Friday, March 18, 2011

Preschool Series: Choosing a Preschool, nut allergy in tow; Action Plan & Emergency Bag

If your child has a life threatening allergy, it is best to prepare an allergy bag to remain at the preschool. I would suggest getting a little bag and including the following:

  • 2 Epi-pens
  • Inhaler (if your child uses one)
  • Benadryl
  • Action plan
  • Emergency phone numbers
  • Picture of your child
Make sure you label the outside of the bag with your child's name and picture on the front, and all emergency numbers on the back.

The inside of the bag can include the epi-pens, inhaler, benadryl and action plan. If you don't have a single dose of Benadryl, make sure you label the outside of the bottle with the dosage in large print so it's easy to see. Also make sure you include the dosing cup or syringe if you don't have one of the single doses.

The Action Plan is just as important as the emergency items. This is where you again include your emergency contact numbers, but also the numbers for your child's pediatrician, emergency contact if you're unavailable, and how/when to give the dosing of each item, what to look for as an allergic reaction and the severity of what type of allergy that is presenting itself. A great example to use is found here.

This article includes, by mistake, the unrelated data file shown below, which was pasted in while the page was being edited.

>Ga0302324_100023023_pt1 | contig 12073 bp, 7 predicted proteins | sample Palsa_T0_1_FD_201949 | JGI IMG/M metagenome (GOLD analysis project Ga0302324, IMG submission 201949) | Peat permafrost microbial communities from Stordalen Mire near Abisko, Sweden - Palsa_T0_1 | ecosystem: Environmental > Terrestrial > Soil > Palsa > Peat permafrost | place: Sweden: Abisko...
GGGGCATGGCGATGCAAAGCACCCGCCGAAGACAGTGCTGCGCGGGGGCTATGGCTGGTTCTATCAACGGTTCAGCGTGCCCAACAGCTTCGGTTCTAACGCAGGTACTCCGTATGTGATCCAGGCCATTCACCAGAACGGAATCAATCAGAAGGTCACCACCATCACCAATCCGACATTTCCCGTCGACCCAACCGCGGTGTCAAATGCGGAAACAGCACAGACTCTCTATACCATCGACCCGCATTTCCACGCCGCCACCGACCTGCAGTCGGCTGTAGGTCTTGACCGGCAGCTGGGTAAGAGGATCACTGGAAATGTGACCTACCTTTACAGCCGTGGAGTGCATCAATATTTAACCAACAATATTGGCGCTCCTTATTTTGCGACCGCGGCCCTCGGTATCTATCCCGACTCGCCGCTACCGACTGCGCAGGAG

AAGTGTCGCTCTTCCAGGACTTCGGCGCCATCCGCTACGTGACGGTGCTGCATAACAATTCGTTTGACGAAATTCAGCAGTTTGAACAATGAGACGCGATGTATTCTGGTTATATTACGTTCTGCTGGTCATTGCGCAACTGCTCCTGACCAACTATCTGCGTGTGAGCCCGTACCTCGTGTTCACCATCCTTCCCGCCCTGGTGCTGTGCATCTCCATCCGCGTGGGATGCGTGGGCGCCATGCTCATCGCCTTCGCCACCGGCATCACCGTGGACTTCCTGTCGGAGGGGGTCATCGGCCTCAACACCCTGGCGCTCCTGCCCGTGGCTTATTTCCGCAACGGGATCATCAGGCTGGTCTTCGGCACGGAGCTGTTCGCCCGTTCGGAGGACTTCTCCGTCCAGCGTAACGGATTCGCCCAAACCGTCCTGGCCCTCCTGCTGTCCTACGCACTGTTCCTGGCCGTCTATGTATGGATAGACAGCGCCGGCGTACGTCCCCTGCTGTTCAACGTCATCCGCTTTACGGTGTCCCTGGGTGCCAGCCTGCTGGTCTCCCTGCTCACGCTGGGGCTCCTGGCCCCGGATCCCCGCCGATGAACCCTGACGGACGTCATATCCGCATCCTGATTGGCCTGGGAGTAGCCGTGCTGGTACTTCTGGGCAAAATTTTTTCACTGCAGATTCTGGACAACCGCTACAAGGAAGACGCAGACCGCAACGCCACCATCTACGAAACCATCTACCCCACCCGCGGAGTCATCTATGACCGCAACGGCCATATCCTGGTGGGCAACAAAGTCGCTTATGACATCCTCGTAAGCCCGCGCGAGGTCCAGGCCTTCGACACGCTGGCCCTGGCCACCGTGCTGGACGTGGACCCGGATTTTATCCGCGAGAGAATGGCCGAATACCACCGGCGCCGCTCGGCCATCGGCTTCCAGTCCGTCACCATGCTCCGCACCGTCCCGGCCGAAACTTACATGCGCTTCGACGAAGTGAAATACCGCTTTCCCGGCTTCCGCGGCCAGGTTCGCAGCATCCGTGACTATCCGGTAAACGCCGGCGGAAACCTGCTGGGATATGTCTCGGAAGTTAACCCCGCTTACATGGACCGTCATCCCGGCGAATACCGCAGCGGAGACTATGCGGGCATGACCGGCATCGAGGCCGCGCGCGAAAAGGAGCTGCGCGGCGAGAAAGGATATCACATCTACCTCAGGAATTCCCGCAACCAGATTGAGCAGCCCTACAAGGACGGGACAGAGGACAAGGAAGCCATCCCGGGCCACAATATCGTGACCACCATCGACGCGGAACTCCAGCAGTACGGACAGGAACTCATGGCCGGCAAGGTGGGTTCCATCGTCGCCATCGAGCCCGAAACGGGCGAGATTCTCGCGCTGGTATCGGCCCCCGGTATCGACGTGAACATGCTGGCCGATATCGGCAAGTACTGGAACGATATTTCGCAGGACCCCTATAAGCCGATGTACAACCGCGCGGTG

You should make sure your child's teacher reviews your action plan frequently. You can speak with the Director of the preschool to make sure all teachers are trained with an epipen and know what to look for/when to give dosing, etc. If the preschool hasn't had any firsthand, hands-on experience with life threatening food allergies, I would highly encourage you to take the practice epipen and do a mini-training for the teachers prior to your child's first day. Additionally, you can hire the Red Cross to come and train the staff. You may feel silly, but it is your child's life they are taking in to their own hands, in a more extreme way than they are with other children. Same goes for all the parents if your child is attending a co-op or a parent participation preschool. Everyone that will have contact with your child should be trained.

Your emergency bag should be clearly labeled with your child's picture and put in a visible, easily accessible spot that any adult can get to.

Rememer, every second counts.

Thanks for being a part of this series. Hopefully someone is still reading it and has found something to take from it.


  1. greta, great series. I know when I was working at the daycare we had a little girl who was allergic to peanuts, the brought in a "test" epipen (without) a needle, but it showed us the force we had to use... Great chance to sit down and get the feel of it! :)

  2. thank you so much for the comment on my blog!
    i look forward to reading more of yours- love it! :)